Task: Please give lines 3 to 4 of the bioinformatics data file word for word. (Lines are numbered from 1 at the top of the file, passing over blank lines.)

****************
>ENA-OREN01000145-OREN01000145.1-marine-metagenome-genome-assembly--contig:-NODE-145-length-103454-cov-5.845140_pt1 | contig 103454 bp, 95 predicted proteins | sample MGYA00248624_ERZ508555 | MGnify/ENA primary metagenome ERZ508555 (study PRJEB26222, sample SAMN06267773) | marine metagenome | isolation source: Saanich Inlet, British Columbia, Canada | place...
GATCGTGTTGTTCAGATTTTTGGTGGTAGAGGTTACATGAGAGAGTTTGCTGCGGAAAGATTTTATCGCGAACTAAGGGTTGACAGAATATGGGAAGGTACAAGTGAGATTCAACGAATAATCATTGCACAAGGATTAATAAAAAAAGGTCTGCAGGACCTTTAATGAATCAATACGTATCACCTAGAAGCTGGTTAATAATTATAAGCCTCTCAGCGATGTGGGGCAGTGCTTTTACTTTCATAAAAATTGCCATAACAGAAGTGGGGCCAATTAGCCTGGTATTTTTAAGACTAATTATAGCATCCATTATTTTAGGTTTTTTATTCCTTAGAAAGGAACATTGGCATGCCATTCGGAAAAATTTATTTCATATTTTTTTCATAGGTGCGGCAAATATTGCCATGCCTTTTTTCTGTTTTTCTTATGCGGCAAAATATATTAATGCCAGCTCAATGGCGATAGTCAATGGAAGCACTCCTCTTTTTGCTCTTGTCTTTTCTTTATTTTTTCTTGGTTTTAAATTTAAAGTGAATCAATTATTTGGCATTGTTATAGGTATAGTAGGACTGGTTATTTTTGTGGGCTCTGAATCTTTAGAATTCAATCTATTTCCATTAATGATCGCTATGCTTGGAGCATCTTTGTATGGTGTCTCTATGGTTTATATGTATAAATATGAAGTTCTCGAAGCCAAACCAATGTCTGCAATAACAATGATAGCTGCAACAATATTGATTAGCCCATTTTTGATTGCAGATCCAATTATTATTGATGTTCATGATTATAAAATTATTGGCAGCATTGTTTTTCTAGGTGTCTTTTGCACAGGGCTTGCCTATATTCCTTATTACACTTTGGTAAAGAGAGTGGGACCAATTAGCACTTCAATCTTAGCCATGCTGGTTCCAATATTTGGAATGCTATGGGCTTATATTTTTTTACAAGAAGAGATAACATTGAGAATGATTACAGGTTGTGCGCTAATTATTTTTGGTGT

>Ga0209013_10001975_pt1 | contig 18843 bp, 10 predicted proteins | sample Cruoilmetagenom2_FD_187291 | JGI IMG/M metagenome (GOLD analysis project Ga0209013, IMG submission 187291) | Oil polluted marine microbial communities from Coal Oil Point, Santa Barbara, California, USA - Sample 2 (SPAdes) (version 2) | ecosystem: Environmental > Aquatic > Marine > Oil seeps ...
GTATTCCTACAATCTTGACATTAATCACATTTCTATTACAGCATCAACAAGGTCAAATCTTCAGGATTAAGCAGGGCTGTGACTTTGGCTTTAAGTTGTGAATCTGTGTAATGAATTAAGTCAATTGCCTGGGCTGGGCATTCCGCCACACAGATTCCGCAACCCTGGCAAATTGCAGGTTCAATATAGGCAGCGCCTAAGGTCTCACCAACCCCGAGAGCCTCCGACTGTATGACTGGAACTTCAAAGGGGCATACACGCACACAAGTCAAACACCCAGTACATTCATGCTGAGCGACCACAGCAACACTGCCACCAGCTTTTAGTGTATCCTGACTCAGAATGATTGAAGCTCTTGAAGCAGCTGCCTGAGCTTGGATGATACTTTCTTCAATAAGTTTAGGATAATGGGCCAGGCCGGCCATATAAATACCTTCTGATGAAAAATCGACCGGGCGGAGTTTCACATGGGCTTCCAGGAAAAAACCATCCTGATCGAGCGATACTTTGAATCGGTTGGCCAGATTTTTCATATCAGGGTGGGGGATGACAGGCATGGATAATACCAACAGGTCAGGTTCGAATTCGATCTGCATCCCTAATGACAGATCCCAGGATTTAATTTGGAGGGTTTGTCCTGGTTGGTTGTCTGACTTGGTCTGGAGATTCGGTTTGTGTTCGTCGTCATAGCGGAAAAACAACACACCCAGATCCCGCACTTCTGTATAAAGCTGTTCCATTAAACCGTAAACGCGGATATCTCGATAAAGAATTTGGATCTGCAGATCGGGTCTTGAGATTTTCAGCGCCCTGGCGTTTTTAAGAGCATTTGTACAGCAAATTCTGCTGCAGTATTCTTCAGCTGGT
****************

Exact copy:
>Ga0209013_10001975_pt1 | contig 18843 bp, 10 predicted proteins | sample Cruoilmetagenom2_FD_187291 | JGI IMG/M metagenome (GOLD analysis project Ga0209013, IMG submission 187291) | Oil polluted marine microbial communities from Coal Oil Point, Santa Barbara, California, USA - Sample 2 (SPAdes) (version 2) | ecosystem: Environmental > Aquatic > Marine > Oil seeps ...
GTATTCCTACAATCTTGACATTAATCACATTTCTATTACAGCATCAACAAGGTCAAATCTTCAGGATTAAGCAGGGCTGTGACTTTGGCTTTAAGTTGTGAATCTGTGTAATGAATTAAGTCAATTGCCTGGGCTGGGCATTCCGCCACACAGATTCCGCAACCCTGGCAAATTGCAGGTTCAATATAGGCAGCGCCTAAGGTCTCACCAACCCCGAGAGCCTCCGACTGTATGACTGGAACTTCAAAGGGGCATACACGCACACAAGTCAAACACCCAGTACATTCATGCTGAGCGACCACAGCAACACTGCCACCAGCTTTTAGTGTATCCTGACTCAGAATGATTGAAGCTCTTGAAGCAGCTGCCTGAGCTTGGATGATACTTTCTTCAATAAGTTTAGGATAATGGGCCAGGCCGGCCATATAAATACCTTCTGATGAAAAATCGACCGGGCGGAGTTTCACATGGGCTTCCAGGAAAAAACCATCCTGATCGAGCGATACTTTGAATCGGTTGGCCAGATTTTTCATATCAGGGTGGGGGATGACAGGCATGGATAATACCAACAGGTCAGGTTCGAATTCGATCTGCATCCCTAATGACAGATCCCAGGATTTAATTTGGAGGGTTTGTCCTGGTTGGTTGTCTGACTTGGTCTGGAGATTCGGTTTGTGTTCGTCGTCATAGCGGAAAAACAACACACCCAGATCCCGCACTTCTGTATAAAGCTGTTCCATTAAACCGTAAACGCGGATATCTCGATAAAGAATTTGGATCTGCAGATCGGGTCTTGAGATTTTCAGCGCCCTGGCGTTTTTAAGAGCATTTGTACAGCAAATTCTGCTGCAGTATTCTTCAGCTGGT